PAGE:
Rose is a woodcutter’s daughter and is constantly battling her mother’s attempts at selling her to the highest bidder arranging her marriage. The only thing that has really saved her this long is that she is also the town healer’s apprentice – in line to be in a position of honour, respect and free to stay unwed. Unfortunately, after saving Dukes’ son, Lord Hamlin, from an otherwise disabling wound, she has also caught the eye of both Lord Hamlin and his brother, Lord Rupert. As a peasant seen carousing with Rupert, she quickly gains a reputation in the towns although she has done nothing untoward and protects her dignity with a steady faith.

Meanwhile, Lord Hamlin is trying to find a sorcerer of black magic, who is in pursuit of his betrothed, Princess Salomea – who is in hiding and who Hamlin has never actually met. But in the midst of his hunt for the sorcerer, he still finds himself thinking of the healer who mended his leg, despite his love for her being impossible as he is still promised to the missing Salomea.

Dickerson has created a world filled to the brim with magic, faith, and romance that combines into an absolutely charming story. As a fan of fairy tales and Fantasy, but not so much of Christian, Historical or Romance fiction, this one was a surprise and a delight as it still hit all the right notes for me and my fussy checklist of what makes a good book.

This is the first in a series, which I will undoubtedly be reserving for myself – all loosely based on the classic fairy tales we all know and love.

Title: The Healer's Apprentice
Author: Melanie Dickerson

Recommended by Dana S, East Coast Bays Library

Dana S reads a lot of manga and indie graphic novels, among other things like fantasy, general and mystery fiction as well as almost anything that has food and/or magic. She has heaps of hobbies but reading gets in the way of most of them. Dana also writes for the library blog, popculturAL, where she just rambles on and writes passionately about how everybody should read comics. Well, they should!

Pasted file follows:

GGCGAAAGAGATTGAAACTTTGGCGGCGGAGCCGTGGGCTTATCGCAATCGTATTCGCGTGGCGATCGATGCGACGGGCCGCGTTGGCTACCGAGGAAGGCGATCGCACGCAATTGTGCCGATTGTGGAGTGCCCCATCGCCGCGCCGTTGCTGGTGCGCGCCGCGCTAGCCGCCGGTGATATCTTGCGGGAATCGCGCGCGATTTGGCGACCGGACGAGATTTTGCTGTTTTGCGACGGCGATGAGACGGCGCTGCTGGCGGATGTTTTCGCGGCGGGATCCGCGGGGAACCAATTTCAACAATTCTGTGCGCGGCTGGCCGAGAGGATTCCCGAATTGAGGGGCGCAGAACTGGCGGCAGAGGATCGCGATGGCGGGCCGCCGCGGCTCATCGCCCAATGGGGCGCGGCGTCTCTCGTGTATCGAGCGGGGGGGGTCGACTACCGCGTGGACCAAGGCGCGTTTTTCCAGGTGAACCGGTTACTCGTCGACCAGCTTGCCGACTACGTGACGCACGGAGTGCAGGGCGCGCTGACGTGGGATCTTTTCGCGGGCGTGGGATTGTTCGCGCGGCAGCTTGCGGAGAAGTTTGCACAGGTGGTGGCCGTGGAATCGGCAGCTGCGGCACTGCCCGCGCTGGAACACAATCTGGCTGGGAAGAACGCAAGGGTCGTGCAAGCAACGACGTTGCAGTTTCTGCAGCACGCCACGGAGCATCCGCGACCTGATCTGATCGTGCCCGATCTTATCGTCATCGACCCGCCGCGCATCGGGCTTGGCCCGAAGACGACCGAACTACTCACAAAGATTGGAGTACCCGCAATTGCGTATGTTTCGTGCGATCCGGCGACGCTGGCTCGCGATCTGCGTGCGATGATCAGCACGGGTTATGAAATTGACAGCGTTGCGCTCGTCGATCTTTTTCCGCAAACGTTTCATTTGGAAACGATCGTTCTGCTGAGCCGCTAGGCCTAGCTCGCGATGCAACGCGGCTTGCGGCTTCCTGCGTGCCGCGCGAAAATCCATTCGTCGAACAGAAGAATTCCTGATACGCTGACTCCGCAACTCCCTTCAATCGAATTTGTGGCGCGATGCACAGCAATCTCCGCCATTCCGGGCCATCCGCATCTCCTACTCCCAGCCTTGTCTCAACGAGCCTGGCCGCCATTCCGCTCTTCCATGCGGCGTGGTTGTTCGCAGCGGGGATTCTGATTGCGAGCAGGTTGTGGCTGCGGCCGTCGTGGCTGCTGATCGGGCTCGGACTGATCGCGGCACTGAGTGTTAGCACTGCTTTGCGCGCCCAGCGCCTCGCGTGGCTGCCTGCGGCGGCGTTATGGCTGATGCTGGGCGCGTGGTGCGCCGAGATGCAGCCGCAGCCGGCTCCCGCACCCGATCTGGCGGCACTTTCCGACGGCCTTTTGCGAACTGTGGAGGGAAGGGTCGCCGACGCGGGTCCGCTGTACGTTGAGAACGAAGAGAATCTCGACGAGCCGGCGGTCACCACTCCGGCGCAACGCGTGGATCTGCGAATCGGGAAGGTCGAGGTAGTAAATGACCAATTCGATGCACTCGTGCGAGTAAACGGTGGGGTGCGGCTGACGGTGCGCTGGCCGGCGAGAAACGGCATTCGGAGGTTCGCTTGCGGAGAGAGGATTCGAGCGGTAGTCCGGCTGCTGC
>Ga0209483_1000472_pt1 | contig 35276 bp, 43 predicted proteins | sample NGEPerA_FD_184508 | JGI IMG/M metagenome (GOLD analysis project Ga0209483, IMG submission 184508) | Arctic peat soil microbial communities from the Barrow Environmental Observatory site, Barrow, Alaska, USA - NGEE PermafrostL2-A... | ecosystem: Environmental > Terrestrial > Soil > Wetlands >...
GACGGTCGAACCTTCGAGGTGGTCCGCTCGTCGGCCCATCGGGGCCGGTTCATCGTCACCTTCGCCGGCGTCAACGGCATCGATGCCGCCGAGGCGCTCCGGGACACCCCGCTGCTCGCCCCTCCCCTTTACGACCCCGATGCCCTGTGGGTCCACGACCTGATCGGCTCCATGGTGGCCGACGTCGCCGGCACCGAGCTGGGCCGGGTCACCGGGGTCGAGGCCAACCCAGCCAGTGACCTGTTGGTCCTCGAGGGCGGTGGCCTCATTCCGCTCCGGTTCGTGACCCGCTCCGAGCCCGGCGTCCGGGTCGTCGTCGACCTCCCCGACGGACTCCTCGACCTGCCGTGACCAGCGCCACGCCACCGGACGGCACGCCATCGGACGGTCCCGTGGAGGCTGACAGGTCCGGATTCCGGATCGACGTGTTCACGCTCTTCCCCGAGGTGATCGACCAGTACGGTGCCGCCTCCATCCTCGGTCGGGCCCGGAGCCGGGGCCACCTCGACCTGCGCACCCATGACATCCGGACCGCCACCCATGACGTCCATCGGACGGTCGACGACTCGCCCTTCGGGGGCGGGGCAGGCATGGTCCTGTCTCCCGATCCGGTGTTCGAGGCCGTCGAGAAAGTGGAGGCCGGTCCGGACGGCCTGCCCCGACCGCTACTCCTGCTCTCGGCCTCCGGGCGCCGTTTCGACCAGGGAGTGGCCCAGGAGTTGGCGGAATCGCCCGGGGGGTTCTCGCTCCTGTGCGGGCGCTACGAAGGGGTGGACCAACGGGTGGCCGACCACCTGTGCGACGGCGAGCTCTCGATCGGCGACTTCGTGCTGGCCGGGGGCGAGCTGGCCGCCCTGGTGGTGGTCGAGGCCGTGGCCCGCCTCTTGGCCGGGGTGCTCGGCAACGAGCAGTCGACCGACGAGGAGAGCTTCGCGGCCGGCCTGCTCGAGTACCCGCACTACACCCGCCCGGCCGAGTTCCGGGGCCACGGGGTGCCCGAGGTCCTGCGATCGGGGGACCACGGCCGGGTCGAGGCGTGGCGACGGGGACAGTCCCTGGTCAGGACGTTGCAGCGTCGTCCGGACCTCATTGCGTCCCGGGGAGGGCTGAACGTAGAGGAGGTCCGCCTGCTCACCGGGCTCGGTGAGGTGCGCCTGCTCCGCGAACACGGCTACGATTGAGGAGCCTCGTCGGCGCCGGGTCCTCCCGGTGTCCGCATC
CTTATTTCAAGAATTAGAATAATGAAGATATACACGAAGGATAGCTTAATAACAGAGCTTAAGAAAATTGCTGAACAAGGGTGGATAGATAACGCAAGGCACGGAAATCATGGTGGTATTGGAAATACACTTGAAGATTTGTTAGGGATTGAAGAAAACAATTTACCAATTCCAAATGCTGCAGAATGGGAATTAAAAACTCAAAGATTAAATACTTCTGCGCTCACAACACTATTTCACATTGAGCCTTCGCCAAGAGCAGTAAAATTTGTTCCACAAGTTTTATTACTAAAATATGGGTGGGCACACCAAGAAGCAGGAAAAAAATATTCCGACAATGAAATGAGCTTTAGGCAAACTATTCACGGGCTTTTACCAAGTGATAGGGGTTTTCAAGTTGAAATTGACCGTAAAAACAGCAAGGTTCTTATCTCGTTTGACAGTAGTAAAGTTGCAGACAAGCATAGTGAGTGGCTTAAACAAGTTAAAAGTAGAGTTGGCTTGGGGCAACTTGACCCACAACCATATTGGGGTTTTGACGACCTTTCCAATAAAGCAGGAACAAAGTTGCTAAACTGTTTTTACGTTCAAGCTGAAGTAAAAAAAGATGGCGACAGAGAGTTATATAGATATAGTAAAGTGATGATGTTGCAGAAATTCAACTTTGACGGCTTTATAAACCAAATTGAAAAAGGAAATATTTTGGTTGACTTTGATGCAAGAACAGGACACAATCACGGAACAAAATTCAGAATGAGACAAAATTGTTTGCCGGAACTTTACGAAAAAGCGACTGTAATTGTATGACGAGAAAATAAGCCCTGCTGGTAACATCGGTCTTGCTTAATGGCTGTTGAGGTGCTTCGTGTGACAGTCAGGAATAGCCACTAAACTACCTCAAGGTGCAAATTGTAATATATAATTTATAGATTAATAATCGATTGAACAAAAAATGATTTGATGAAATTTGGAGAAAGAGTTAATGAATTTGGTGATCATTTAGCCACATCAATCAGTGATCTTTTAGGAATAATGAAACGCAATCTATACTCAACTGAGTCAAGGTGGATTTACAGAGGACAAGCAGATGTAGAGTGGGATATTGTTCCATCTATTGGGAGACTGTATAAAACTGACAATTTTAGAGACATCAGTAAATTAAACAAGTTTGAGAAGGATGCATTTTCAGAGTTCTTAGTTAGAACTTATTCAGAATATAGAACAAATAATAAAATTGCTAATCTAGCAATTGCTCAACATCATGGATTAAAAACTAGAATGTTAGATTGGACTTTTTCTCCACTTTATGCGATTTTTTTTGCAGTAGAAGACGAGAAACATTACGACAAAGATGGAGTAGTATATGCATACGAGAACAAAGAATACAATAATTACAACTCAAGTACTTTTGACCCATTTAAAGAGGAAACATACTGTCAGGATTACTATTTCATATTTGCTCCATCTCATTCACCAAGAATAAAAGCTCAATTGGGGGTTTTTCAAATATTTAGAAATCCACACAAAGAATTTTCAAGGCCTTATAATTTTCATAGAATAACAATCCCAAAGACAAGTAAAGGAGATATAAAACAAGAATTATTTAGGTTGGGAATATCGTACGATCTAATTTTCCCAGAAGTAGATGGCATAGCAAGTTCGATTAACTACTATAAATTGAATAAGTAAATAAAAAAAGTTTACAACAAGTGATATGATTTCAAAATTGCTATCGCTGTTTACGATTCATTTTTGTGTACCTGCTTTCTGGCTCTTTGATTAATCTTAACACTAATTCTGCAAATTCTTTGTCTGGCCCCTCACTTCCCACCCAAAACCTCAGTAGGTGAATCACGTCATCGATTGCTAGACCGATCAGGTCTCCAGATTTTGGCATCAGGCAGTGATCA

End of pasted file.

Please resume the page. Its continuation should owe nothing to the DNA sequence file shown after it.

Uncle John's Robotica, mechanical marvels and mind-melting machines of the past, present, and future by the Bathroom Readers' Institute

“Robotica” is a small book which is packed full of interesting facts and trivia relating to robots. Each page covers one topic You can flick through the book and read as you want – an article here or there, whatever you fancy.

So we have basic facts, like the word ‘robot’ which is taken from the Czech word for ‘slave’. The book questions what a robot is, and whether artificial intelligences and computer programmes are robots.  It solves the issue simply by concluding that robots can be explained as “… being saddled with all the work we don’t want to do”.

In Japan, Panasonic have developed the Head Care Robot which will wash and style people’s hair. This is in use now in rest homes for elderly and handicapped persons. In the medical field, surgical robots have been in use for 30 years – these perform minor surgical procedures and can be calibrated to carry out precise and delicate work.

At Osaka University engineers have come up with an answer to how impersonal business meetings via video conferencing or Skype can be improved to provide the traditional hand shaking, to conclude a successful meeting or business deal.  They have created a silicone robotic hand that can be shaken realistically, and it is hoped in future this will mimic the person’s grip and actual movements.

There are even “Robostitutes” functional sex robots that are already available: Roxxxy is a 120-pound fake lady equipped with lifelike silicone skin that warms to the touch – an artificial intelligence engine that can be programmed to learn its owner’s likes and dislikes.

A final note: there is no one author credited with writing this book; it is “Uncle John’s Bathroom Reader Robotica”, from the Bathroom Readers Institute.  The last page of the book confirms that the Bathroom Reader Series is in fact published with the ‘bathroom reader’ in mind.  This book is an interesting find and well worth reading at any time.

Title: Uncle John's Robotica
Author: The Bathroom Readers' Institute

Recommended by Ana, Central Library